Tuesday, January 24, 2006

The real "Metropolitan Diary"

For a taste of New York, look no further than the "user ratings and reviews" of bagel places on the website "MenuPages." The consensus seems to be that bagel places have good bagels but lousy service. For a food item that rarely reaches the dollar mark, this seems fair. If the kvetching about NYC bagels is any indication, then "Diaspora Judaism," "Woody Allen Judaism" or whatever we're calling it these days is alive and well and, most likely, no longer specific to actual Jews.

A sampling of the results:

Midtown Ess-a-bagel

Their bagels are awesome but their bad service make it not worth it to eat there. There is a guy with mustache and glasses who never takes the right order. If you go back and ask him to give me the right one, he gets angry. I used to eat there every Sunday before he started working there. After three bad service in a role, I never go there anymore. It's just not worth it to ruin your Sunday brunch experience by having to deal with a service person who needs anger management.

UES Pick-a-bagel

While the bagels here are pretty good, the service is subpar. The counter worker asked me to repeat my order about 6 times (all I ordered were 2 bagels) and the cashier was worse. She also made me repeat my order more than twice and then gave me an attitude. She was rude and incompetent and to top it all off the bagels were very overpriced.

72nd St. Bagel (UWS)

I've been a customer for many months, and have always tolerated subpar service, as the bagels are great. However, last weekend, after my order was messed up twice (not a big deal on a lazy Saturday morning...), the gentleman serving me began to basically throw a fit after I pointed out his error the second time. Sorry, but the bagels are not good enough to compensate for this level of customer mistreatment!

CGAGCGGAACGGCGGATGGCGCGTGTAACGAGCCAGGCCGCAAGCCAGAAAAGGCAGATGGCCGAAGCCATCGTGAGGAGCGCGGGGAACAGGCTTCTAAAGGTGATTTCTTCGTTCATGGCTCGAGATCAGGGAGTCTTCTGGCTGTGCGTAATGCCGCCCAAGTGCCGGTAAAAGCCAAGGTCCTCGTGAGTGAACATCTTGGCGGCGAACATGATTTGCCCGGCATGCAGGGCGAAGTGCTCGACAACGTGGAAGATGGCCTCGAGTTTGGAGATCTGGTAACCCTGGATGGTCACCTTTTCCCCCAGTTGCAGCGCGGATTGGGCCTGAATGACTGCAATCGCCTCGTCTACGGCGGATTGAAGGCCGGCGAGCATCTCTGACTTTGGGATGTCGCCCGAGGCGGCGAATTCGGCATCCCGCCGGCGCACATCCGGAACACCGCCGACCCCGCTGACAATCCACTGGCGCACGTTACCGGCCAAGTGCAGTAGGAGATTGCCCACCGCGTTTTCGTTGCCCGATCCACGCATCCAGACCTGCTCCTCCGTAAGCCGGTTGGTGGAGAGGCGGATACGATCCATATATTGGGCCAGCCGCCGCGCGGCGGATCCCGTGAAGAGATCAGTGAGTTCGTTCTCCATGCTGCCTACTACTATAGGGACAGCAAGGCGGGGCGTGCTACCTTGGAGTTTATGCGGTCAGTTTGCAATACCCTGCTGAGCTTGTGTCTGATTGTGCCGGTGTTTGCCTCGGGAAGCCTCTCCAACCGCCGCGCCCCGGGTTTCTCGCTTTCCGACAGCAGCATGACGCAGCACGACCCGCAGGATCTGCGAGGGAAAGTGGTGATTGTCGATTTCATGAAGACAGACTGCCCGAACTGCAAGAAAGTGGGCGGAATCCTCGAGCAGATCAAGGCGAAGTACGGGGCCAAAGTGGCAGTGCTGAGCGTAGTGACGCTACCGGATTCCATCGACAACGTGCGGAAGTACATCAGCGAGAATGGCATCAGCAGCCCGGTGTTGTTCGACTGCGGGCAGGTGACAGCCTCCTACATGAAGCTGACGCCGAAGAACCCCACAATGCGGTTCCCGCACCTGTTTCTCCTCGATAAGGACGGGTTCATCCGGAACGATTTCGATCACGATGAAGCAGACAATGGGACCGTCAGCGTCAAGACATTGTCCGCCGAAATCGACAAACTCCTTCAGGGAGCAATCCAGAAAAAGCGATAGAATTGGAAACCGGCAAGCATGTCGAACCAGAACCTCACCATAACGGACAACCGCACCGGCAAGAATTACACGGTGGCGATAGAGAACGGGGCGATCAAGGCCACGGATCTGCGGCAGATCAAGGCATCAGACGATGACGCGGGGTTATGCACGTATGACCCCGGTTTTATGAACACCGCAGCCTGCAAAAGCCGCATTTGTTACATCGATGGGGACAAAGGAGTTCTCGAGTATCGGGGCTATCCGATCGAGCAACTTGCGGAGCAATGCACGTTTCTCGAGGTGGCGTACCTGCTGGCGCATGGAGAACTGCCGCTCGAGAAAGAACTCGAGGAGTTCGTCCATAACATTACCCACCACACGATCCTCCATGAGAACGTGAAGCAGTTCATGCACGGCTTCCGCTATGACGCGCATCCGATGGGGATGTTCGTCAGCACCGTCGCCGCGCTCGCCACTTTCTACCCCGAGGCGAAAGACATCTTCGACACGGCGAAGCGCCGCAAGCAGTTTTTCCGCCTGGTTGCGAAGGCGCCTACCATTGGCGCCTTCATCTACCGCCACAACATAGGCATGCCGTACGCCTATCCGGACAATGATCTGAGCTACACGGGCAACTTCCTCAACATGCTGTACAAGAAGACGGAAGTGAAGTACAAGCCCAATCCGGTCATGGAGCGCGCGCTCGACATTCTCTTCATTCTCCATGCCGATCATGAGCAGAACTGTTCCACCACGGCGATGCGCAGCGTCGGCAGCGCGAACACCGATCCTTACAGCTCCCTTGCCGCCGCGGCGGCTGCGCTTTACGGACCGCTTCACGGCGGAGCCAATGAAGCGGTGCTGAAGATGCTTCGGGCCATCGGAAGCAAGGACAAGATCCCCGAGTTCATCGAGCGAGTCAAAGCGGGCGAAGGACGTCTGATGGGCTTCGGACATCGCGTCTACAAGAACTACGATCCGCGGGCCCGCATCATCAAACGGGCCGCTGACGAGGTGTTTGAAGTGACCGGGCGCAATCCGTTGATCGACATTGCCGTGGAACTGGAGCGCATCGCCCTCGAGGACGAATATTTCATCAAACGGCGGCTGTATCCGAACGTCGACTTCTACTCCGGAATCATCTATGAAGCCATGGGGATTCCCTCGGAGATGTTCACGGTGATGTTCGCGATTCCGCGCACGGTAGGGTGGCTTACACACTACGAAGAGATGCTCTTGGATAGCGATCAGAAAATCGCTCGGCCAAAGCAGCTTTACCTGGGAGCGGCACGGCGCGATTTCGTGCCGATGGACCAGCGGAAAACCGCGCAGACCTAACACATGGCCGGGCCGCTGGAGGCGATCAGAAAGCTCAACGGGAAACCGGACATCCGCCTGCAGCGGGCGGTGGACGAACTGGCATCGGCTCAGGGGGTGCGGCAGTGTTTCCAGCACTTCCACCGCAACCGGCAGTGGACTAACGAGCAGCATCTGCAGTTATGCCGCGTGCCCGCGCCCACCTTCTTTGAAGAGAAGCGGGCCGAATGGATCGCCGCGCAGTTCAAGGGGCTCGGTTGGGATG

Nussbaum and Wu (Morningside Heights)

The food isn't bad and not too pricey, but the service is not good. One time I waited at the counter over 15 minutes to get a pre-made sandwich when there were 3 workers standing around and there were no other customers in line in front of me. When I asked the guys "Where's my sandwich," they started to trash-talk about me to each other in a different language...they didn't realize I understood their language. Big mistake.

"Big mistake," eh? One wonders what happened next. (One can't help but imagine when Frank Costanza enters the Korean-run nail salon to defend Elaine from remarks she herself cannot understand, only to reunite with a long-lost love.) Can the multilingual bagel slicers in question still walk, or has this been taken care of?


Saheli said...

Hey! No beating up on the Nussbaum and Wu guys. That's my bagel shop. They were always super nice to me.

When I was there, anyway, the language was not so exotic. It was actually just, you know, Spanish.

Phoebe said...

I'm not the one beating up on the place--blame anonymous menupage reviewers.

Spanish would make sense in the context if for whatever reason the customer looked like someone who would not know the language. Which is sort of silly, as plenty of Americans of all races know Spanish, but it's possible.